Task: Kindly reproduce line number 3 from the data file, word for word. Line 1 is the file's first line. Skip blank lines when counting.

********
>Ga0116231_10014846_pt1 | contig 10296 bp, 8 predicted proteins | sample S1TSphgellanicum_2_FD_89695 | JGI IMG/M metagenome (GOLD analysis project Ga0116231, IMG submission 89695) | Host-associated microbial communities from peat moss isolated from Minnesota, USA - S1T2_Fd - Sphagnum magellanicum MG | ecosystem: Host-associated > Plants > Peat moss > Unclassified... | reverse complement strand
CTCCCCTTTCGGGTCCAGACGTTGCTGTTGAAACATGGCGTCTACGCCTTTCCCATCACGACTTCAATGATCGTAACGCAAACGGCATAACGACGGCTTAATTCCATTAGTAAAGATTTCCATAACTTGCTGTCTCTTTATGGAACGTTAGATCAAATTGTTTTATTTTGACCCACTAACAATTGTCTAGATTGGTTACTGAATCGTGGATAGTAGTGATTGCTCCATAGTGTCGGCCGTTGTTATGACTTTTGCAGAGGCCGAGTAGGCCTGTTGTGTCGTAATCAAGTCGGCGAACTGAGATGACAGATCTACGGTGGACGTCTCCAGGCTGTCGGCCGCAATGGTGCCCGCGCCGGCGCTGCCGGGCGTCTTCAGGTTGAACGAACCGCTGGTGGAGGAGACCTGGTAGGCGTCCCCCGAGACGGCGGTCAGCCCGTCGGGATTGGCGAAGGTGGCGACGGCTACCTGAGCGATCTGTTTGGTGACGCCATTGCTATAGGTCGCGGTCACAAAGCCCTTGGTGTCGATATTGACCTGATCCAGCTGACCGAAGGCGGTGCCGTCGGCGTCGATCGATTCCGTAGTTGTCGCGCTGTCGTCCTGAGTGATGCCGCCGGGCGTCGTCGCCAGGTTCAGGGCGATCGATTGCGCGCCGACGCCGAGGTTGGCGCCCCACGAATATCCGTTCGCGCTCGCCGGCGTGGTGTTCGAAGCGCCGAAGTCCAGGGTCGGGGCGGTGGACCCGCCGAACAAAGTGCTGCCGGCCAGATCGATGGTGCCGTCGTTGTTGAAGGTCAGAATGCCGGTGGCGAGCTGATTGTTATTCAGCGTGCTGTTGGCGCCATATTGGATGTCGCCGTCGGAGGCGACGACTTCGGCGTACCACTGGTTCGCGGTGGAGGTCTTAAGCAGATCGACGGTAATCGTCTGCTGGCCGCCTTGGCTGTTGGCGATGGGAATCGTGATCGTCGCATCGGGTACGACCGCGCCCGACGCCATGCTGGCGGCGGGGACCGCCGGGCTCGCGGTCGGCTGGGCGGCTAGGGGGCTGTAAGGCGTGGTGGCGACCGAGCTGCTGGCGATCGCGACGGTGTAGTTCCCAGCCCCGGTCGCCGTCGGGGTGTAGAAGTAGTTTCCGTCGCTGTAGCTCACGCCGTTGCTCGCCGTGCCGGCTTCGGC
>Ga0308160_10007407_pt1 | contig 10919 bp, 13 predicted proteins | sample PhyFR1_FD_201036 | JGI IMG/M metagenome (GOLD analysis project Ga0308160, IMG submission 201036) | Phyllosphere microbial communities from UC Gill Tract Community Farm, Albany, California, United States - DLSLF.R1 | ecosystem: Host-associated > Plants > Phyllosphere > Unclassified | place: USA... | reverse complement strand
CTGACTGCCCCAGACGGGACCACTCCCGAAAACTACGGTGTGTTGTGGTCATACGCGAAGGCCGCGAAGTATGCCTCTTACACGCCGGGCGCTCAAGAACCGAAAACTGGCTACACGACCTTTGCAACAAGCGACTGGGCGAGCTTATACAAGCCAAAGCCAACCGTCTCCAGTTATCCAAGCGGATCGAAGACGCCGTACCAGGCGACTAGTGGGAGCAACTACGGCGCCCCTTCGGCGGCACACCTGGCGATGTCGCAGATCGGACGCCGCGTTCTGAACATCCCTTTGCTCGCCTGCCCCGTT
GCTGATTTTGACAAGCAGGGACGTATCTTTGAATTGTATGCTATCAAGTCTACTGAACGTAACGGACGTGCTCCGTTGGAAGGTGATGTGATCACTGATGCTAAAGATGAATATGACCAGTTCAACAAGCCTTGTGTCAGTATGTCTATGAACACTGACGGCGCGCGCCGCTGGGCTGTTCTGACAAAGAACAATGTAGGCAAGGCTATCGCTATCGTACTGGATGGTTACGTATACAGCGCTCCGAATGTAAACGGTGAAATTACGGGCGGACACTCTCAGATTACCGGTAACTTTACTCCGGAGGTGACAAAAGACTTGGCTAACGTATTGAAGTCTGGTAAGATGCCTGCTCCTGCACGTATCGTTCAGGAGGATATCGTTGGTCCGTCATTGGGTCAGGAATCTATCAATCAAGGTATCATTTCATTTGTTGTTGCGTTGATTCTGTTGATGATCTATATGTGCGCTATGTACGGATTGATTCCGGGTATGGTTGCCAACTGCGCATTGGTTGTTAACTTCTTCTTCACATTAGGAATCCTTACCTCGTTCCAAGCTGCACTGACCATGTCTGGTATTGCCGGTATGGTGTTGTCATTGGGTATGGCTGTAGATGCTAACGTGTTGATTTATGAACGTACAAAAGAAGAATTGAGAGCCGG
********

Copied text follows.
>Ga0308160_10007407_pt1 | contig 10919 bp, 13 predicted proteins | sample PhyFR1_FD_201036 | JGI IMG/M metagenome (GOLD analysis project Ga0308160, IMG submission 201036) | Phyllosphere microbial communities from UC Gill Tract Community Farm, Albany, California, United States - DLSLF.R1 | ecosystem: Host-associated > Plants > Phyllosphere > Unclassified | place: USA... | reverse complement strand